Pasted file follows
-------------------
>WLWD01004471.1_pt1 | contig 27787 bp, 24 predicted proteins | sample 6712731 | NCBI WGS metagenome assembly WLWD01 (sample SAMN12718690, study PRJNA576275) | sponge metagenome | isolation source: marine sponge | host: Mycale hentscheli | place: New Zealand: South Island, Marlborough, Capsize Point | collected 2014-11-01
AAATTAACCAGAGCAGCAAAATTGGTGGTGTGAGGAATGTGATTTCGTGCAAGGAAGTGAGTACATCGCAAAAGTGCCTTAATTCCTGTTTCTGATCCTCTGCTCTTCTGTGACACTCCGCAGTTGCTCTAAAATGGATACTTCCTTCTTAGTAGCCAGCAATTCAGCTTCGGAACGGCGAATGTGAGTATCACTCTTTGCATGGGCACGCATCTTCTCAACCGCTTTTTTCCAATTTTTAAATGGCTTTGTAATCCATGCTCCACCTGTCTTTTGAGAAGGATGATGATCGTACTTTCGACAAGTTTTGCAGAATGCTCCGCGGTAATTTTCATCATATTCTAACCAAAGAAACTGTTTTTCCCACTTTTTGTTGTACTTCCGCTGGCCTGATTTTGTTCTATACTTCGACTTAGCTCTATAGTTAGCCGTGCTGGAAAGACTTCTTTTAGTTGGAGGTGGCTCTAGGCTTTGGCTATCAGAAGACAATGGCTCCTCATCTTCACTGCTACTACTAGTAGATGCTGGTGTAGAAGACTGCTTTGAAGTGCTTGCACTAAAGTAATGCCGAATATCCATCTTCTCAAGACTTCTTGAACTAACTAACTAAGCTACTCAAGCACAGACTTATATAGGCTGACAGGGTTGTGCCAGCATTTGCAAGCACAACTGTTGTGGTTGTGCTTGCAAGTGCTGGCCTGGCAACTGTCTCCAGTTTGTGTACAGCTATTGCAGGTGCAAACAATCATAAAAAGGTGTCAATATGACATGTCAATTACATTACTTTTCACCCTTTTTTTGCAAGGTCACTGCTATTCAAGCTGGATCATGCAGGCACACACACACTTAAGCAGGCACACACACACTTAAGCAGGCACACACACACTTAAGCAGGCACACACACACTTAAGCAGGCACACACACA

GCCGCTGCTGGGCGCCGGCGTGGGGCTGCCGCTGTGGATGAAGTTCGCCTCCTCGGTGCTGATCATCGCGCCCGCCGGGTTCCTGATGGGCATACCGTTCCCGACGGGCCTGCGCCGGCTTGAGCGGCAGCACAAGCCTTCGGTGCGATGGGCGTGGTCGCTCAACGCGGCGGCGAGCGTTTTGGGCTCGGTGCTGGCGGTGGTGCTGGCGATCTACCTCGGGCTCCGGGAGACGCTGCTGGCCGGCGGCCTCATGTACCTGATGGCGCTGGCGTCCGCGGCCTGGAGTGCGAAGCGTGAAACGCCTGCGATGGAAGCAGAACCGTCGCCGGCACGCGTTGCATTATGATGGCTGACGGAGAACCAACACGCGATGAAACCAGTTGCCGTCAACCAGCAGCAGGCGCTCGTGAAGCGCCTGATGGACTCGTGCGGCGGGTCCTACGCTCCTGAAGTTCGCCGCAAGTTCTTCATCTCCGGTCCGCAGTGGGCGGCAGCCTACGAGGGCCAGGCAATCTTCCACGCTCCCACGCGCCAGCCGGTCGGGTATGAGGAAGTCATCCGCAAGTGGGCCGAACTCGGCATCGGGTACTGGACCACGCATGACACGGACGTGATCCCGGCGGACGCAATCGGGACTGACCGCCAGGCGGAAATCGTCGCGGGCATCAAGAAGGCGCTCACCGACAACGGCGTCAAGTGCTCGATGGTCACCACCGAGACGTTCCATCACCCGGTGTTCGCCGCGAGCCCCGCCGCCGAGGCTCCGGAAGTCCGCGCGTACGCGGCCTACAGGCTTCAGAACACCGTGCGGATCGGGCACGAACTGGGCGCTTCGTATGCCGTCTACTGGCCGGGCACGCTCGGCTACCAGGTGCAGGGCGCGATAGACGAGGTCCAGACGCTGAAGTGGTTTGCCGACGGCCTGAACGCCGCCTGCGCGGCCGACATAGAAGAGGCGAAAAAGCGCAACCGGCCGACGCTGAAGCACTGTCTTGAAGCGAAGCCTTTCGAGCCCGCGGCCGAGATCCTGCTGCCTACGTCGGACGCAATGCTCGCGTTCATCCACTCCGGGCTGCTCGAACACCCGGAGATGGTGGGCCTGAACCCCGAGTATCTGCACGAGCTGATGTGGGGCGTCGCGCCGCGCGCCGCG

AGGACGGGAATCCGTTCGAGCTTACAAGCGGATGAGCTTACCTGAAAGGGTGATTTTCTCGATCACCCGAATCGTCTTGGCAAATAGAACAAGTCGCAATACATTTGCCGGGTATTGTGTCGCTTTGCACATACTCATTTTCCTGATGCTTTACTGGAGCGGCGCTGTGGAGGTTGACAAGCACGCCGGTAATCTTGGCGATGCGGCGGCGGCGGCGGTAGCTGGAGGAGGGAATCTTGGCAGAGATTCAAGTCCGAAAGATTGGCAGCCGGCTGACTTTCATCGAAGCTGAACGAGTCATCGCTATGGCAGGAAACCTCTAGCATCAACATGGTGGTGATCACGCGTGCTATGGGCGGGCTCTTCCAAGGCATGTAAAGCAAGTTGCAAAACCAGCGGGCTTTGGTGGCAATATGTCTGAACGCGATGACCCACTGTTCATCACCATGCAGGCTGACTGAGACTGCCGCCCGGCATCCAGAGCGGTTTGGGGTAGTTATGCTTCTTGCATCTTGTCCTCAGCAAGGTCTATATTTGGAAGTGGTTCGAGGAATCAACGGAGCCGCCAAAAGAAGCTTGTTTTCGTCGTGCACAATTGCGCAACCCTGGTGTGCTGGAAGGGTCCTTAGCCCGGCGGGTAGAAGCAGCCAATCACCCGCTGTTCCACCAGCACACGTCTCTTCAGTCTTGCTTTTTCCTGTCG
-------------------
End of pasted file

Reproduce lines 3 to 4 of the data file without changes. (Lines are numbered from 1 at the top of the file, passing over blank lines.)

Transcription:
GCCGCTGCTGGGCGCCGGCGTGGGGCTGCCGCTGTGGATGAAGTTCGCCTCCTCGGTGCTGATCATCGCGCCCGCCGGGTTCCTGATGGGCATACCGTTCCCGACGGGCCTGCGCCGGCTTGAGCGGCAGCACAAGCCTTCGGTGCGATGGGCGTGGTCGCTCAACGCGGCGGCGAGCGTTTTGGGCTCGGTGCTGGCGGTGGTGCTGGCGATCTACCTCGGGCTCCGGGAGACGCTGCTGGCCGGCGGCCTCATGTACCTGATGGCGCTGGCGTCCGCGGCCTGGAGTGCGAAGCGTGAAACGCCTGCGATGGAAGCAGAACCGTCGCCGGCACGCGTTGCATTATGATGGCTGACGGAGAACCAACACGCGATGAAACCAGTTGCCGTCAACCAGCAGCAGGCGCTCGTGAAGCGCCTGATGGACTCGTGCGGCGGGTCCTACGCTCCTGAAGTTCGCCGCAAGTTCTTCATCTCCGGTCCGCAGTGGGCGGCAGCCTACGAGGGCCAGGCAATCTTCCACGCTCCCACGCGCCAGCCGGTCGGGTATGAGGAAGTCATCCGCAAGTGGGCCGAACTCGGCATCGGGTACTGGACCACGCATGACACGGACGTGATCCCGGCGGACGCAATCGGGACTGACCGCCAGGCGGAAATCGTCGCGGGCATCAAGAAGGCGCTCACCGACAACGGCGTCAAGTGCTCGATGGTCACCACCGAGACGTTCCATCACCCGGTGTTCGCCGCGAGCCCCGCCGCCGAGGCTCCGGAAGTCCGCGCGTACGCGGCCTACAGGCTTCAGAACACCGTGCGGATCGGGCACGAACTGGGCGCTTCGTATGCCGTCTACTGGCCGGGCACGCTCGGCTACCAGGTGCAGGGCGCGATAGACGAGGTCCAGACGCTGAAGTGGTTTGCCGACGGCCTGAACGCCGCCTGCGCGGCCGACATAGAAGAGGCGAAAAAGCGCAACCGGCCGACGCTGAAGCACTGTCTTGAAGCGAAGCCTTTCGAGCCCGCGGCCGAGATCCTGCTGCCTACGTCGGACGCAATGCTCGCGTTCATCCACTCCGGGCTGCTCGAACACCCGGAGATGGTGGGCCTGAACCCCGAGTATCTGCACGAGCTGATGTGGGGCGTCGCGCCGCGCGCCGCG

AGGACGGGAATCCGTTCGAGCTTACAAGCGGATGAGCTTACCTGAAAGGGTGATTTTCTCGATCACCCGAATCGTCTTGGCAAATAGAACAAGTCGCAATACATTTGCCGGGTATTGTGTCGCTTTGCACATACTCATTTTCCTGATGCTTTACTGGAGCGGCGCTGTGGAGGTTGACAAGCACGCCGGTAATCTTGGCGATGCGGCGGCGGCGGCGGTAGCTGGAGGAGGGAATCTTGGCAGAGATTCAAGTCCGAAAGATTGGCAGCCGGCTGACTTTCATCGAAGCTGAACGAGTCATCGCTATGGCAGGAAACCTCTAGCATCAACATGGTGGTGATCACGCGTGCTATGGGCGGGCTCTTCCAAGGCATGTAAAGCAAGTTGCAAAACCAGCGGGCTTTGGTGGCAATATGTCTGAACGCGATGACCCACTGTTCATCACCATGCAGGCTGACTGAGACTGCCGCCCGGCATCCAGAGCGGTTTGGGGTAGTTATGCTTCTTGCATCTTGTCCTCAGCAAGGTCTATATTTGGAAGTGGTTCGAGGAATCAACGGAGCCGCCAAAAGAAGCTTGTTTTCGTCGTGCACAATTGCGCAACCCTGGTGTGCTGGAAGGGTCCTTAGCCCGGCGGGTAGAAGCAGCCAATCACCCGCTGTTCCACCAGCACACGTCTCTTCAGTCTTGCTTTTTCCTGTCG